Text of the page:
By this time in January, the Twin Cities has typically picked up about 25 inches of snow. This season, the metro has seen almost double that — and a few more inches are on the way.

A storm moving into Minnesota on Wednesday night will drop 2 to 6 inches of snow across the metro before ending midday Thursday. The heaviest amounts are expected in the southern and eastern suburbs, the National Weather Service said.

Storm warnings were in place Wednesday from Colorado through Nebraska, Iowa, Minnesota and Wisconsin as the system moved across the Great Plains and Upper Midwest.

In Minnesota, Brooklyn Center and Bloomington declared snow emergencies even before the snow arrived, and St. Louis Park added parking restrictions. In Minneapolis and St. Paul, more snow is unwelcome as crews are still working to clear streets clogged with ice and snow from recent storms. St. Paul canceled its residential snowplowing efforts to focus on more major streets and bridges.

South of the Twin Cities, a whole lot of snow is expected to pile up along the Interstate 90 corridor and across southeastern Minnesota, where a winter storm warning was in effect through Thursday morning. Between 4 and 8 inches of snow was forecast to fall along a line stretching from Worthington to Mankato to Rochester and into western and central Wisconsin, the Weather Service said.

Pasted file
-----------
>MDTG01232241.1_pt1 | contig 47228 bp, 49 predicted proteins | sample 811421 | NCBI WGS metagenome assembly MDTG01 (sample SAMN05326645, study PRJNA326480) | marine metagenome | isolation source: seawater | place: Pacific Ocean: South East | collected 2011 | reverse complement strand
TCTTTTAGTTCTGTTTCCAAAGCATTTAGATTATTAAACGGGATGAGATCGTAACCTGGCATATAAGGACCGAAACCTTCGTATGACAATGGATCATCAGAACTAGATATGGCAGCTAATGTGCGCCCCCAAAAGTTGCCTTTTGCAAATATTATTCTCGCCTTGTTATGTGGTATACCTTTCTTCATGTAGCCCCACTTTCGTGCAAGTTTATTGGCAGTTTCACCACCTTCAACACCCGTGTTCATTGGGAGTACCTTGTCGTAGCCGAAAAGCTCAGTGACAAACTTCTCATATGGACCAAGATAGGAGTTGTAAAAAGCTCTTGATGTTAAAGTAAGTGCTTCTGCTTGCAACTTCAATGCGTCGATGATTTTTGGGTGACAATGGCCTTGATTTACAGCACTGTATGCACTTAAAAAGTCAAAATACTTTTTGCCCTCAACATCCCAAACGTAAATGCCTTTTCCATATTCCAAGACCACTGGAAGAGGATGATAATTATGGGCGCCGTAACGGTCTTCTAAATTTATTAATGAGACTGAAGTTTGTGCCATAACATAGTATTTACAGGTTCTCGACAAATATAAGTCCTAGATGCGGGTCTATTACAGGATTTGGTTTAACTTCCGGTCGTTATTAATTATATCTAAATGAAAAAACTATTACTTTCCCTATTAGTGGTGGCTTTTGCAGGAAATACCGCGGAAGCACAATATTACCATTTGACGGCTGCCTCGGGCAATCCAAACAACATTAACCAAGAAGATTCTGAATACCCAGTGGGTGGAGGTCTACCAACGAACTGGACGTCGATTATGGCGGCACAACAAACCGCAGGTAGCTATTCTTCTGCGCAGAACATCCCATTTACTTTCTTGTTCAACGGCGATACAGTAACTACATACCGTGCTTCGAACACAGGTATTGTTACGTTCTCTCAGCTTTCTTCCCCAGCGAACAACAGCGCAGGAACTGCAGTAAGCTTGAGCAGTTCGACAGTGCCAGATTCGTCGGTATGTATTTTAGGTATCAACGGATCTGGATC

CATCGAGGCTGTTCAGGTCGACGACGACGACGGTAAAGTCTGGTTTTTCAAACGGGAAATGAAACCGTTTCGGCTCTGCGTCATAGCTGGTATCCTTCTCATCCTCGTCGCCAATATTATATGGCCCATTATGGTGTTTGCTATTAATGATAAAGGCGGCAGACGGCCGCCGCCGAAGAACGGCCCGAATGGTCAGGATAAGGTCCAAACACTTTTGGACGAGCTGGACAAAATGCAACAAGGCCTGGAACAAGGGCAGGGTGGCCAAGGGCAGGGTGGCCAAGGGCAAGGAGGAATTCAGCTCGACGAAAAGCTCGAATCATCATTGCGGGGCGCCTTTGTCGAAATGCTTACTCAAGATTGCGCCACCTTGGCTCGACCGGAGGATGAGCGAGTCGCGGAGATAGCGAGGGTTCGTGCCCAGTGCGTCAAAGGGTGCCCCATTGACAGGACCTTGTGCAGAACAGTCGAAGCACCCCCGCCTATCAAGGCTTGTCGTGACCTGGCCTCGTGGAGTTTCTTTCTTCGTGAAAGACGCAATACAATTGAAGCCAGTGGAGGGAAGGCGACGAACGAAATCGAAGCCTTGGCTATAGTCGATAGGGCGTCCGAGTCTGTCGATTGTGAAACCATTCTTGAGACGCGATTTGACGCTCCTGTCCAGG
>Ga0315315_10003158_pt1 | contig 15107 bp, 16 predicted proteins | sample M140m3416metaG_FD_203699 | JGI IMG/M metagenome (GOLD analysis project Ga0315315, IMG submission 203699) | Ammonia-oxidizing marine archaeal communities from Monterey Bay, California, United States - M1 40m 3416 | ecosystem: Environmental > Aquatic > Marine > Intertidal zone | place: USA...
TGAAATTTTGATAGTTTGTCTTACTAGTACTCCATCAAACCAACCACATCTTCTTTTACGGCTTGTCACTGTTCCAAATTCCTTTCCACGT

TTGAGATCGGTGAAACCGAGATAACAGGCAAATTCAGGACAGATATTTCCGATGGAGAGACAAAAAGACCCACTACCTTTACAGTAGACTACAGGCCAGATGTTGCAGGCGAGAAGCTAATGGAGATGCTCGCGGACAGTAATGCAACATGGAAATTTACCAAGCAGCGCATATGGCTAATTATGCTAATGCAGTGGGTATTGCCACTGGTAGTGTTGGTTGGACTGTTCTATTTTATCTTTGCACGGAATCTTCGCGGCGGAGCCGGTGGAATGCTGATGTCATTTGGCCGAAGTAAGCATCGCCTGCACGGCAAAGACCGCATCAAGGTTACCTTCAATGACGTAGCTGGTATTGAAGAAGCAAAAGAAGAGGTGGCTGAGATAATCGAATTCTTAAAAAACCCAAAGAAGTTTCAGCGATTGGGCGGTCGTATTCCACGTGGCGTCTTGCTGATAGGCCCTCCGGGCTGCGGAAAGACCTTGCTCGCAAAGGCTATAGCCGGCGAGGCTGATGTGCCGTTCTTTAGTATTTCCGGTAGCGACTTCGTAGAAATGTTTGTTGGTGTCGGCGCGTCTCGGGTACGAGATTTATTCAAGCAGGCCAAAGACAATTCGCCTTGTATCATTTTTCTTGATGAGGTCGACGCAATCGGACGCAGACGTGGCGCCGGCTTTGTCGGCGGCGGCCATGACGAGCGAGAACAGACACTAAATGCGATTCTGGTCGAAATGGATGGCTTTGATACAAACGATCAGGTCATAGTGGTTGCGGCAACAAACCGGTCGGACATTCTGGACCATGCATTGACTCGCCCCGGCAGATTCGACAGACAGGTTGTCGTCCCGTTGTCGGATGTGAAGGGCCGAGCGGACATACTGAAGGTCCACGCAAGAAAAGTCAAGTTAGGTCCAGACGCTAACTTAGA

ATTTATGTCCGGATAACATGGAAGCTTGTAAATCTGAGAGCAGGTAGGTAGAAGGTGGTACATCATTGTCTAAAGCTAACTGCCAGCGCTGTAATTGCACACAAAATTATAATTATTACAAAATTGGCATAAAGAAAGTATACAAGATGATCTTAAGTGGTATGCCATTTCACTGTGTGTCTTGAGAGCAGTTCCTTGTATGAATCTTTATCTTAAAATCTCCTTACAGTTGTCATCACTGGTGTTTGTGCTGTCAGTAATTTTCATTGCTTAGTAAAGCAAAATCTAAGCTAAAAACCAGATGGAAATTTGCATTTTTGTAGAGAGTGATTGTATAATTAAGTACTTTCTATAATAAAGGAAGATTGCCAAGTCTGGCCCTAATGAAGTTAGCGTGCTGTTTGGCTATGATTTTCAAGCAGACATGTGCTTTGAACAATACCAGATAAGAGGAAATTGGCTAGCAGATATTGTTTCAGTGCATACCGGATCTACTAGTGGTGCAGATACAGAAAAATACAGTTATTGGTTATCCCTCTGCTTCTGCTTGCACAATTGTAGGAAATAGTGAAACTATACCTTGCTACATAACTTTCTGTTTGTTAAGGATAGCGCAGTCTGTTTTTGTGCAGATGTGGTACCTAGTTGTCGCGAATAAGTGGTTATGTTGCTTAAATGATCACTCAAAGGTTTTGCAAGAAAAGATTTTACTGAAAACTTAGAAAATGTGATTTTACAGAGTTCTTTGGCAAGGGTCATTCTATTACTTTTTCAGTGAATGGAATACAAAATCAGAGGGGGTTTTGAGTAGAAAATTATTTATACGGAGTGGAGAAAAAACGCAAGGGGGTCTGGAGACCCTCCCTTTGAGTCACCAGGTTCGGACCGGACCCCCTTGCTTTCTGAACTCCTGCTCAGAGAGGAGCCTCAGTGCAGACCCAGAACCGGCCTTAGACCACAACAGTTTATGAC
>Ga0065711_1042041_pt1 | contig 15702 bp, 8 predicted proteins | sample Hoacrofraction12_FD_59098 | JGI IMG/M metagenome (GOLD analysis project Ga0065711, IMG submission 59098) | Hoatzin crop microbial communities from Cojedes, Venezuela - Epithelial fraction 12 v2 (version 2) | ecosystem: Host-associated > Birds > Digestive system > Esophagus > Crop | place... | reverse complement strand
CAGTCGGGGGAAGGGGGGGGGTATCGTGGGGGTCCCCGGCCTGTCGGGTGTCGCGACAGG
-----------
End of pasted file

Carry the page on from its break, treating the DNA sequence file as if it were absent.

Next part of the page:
Snow could fall at a rate of 1 to 2 inches per hour along the I-90 corridor during the overnight hours, the Weather Service said.

A winter weather advisory covered an area from Marshall to the Twin Cities to Hayward, Wis., the Weather Service said. Between 2 and 6 inches of snow were expected in the advisory area.

"The main impacts will be slick roads and slow travel, especially Thursday morning," the Weather Service said.

Traveling motorists were reminded to keep a flashlight, food and water in their vehicle in case of emergency.

The storm's arrival will put an end to a "January thaw" that brought rain on Monday and sent the mercury into the upper 30s for the past four days. All that liquid — both from the sky and melting snow — turned ice slushy and forced Minneapolis to close all 47 of its outdoor skating rinks, at least temporarily.

"This week's rain and warm temps really did a number on ice conditions," said Park Board spokeswoman Robin Smothers. All of Monday and Tuesday's broomball and hockey games were postponed. Rinks will be assessed on a daily basis, she said.

Behind the storm, the Twin Cities can expect the return of conditions truer to January after a recent run of above-average temperatures. High temperatures under cloudy skies will remain in the 20s Friday through Tuesday, with a peek of sunshine possible on Sunday, the Weather Service said.